Impact of parental injury on adolescent sleep

Saira Ahmed*, Gregory H. Gorman, Apryl Susi, Brian D. Robertson, Jacob F. Collen, Elizabeth J. Hisle-Gorman

*Corresponding author for this work

Research output: Contribution to journalArticlepeer-review

5 Scopus citations


Study Objectives: The aim of this study was to determine the impact of serious parental injury on adolescent sleep disorder diagnoses, outpatient care, and medication use. Methods: U.S. military personnel who sustained a serious injury and were parents of adolescents aged 10-18 years were identified. Included adolescents were enrolled in the Military Health System for 2 years before their parent's injury and 2 years after the injury. We used logistic regression clustered by adolescents to compare the odds of having a sleep diagnosis and negative binomial regression analysis clustered by adolescents to compare outpatient sleep disorder visits and sleep medication days before and after parental injury. Results: There were 96,318 parents seriously injured during 2004-2014 who had 117,577 children aged 10-18 years in 2002-2016. Approximately 2% of adolescents had a sleep disorder diagnosis, both before and after their parent's injury or illness. Outpatient sleep disorder visits increased 36% after a parent's injury (incidence rate ratio 1.36 [1.24-1.50]), with a twofold increase in insomnia visits (incidence rate ratio 2.35 [2.08-2.64]). Increases in sleep visits were most pronounced in adolescents of parents with traumatic brain injury, comorbid traumatic brain injury and posttraumatic stress disorder, battle injury, and those who were medically discharged from the military. The number of adolescents using sleep medications increased, but sleep medication days did not increase. Conclusions: Adolescents in our study used more outpatient medical care for sleep disorders; sleep medication use increased after parental injury. Sleep disorders should be considered in the care of adolescents with injured parents.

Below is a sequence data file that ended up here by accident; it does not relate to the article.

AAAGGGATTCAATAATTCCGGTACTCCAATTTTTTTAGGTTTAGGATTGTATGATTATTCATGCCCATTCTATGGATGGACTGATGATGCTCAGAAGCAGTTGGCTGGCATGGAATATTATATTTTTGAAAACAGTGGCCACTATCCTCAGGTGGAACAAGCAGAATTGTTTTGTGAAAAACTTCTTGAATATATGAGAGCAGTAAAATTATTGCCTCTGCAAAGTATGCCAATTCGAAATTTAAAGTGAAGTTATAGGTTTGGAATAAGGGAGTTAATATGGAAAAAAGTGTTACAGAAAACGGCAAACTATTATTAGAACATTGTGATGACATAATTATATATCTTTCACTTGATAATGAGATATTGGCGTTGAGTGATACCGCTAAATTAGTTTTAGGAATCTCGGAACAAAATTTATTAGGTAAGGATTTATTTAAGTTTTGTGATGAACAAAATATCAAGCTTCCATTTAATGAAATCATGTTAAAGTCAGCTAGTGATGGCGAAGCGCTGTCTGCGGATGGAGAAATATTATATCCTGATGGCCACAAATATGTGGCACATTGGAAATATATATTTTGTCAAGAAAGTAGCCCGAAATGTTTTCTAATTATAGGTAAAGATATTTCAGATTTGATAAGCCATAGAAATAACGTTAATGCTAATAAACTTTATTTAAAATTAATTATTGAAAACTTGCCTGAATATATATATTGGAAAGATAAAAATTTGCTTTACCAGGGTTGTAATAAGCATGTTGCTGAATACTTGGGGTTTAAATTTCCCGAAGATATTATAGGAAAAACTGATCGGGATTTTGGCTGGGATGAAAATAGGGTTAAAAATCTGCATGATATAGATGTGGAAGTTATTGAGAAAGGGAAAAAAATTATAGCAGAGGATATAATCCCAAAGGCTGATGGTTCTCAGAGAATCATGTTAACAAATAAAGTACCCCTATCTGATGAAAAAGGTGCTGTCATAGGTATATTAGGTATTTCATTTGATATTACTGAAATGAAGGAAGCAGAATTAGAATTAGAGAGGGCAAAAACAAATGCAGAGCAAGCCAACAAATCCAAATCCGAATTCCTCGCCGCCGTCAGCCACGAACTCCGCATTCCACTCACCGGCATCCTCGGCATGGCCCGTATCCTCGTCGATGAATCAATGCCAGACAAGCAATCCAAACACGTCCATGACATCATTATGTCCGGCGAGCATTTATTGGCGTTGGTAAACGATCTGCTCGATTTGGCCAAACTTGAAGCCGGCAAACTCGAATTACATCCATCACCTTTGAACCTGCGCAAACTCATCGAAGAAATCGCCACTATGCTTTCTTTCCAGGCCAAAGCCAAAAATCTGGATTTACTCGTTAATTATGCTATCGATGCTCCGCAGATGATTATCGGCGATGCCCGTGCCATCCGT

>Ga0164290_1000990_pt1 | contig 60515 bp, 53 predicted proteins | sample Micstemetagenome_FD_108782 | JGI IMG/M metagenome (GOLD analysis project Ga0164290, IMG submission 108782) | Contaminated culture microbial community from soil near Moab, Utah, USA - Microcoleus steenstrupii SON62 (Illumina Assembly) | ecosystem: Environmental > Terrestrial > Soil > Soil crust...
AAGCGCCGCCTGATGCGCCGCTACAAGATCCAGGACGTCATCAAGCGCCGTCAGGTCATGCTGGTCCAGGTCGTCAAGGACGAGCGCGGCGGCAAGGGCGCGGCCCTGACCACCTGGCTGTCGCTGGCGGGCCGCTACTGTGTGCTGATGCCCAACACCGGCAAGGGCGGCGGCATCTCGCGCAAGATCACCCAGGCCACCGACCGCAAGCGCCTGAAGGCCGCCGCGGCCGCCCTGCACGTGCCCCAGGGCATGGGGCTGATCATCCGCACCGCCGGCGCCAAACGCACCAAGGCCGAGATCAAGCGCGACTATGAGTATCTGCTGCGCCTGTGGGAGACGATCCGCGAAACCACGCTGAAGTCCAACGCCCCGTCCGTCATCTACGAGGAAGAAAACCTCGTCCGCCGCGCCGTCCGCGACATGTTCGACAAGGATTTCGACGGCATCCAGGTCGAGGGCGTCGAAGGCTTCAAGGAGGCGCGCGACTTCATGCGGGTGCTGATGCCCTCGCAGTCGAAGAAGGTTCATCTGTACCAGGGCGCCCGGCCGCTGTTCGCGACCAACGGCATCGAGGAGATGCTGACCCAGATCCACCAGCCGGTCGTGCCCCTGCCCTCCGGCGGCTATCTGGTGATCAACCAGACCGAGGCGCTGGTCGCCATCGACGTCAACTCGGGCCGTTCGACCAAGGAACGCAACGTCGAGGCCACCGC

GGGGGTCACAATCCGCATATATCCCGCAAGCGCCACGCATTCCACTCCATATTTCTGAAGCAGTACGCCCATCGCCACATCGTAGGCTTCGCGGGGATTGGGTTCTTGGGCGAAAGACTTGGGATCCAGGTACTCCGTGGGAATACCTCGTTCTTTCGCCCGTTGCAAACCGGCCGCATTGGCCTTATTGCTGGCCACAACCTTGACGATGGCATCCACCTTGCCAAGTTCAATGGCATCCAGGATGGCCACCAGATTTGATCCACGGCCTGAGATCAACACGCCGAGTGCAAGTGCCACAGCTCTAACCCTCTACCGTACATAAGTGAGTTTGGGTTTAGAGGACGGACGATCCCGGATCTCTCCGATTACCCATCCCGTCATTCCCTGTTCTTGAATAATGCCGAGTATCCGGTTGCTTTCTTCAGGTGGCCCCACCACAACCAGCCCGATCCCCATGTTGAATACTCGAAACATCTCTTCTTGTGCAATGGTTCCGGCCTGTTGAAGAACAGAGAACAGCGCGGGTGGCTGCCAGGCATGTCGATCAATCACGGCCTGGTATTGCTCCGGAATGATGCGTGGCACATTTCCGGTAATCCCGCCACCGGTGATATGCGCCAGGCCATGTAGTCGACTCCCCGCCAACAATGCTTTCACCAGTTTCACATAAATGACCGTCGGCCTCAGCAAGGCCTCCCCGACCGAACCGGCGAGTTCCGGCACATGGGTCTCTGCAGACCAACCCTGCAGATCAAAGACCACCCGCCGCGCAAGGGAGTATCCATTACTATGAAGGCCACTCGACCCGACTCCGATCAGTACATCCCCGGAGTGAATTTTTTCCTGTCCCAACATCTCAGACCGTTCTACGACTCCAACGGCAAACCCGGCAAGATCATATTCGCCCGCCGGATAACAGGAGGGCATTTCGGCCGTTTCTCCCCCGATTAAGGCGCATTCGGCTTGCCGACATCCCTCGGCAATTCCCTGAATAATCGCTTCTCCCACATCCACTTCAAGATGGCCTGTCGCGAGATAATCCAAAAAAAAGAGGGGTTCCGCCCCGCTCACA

Original languageEnglish
Pages (from-to)1437-1444
Number of pages8
JournalJournal of Clinical Sleep Medicine
Issue number9
StatePublished - 15 Sep 2020
Externally publishedYes


  • Adolescent
  • Brain injuries
  • Family health
  • Military family
  • Parents
  • Posttraumatic stress disorders
  • Sleep
  • Wounds and injuries


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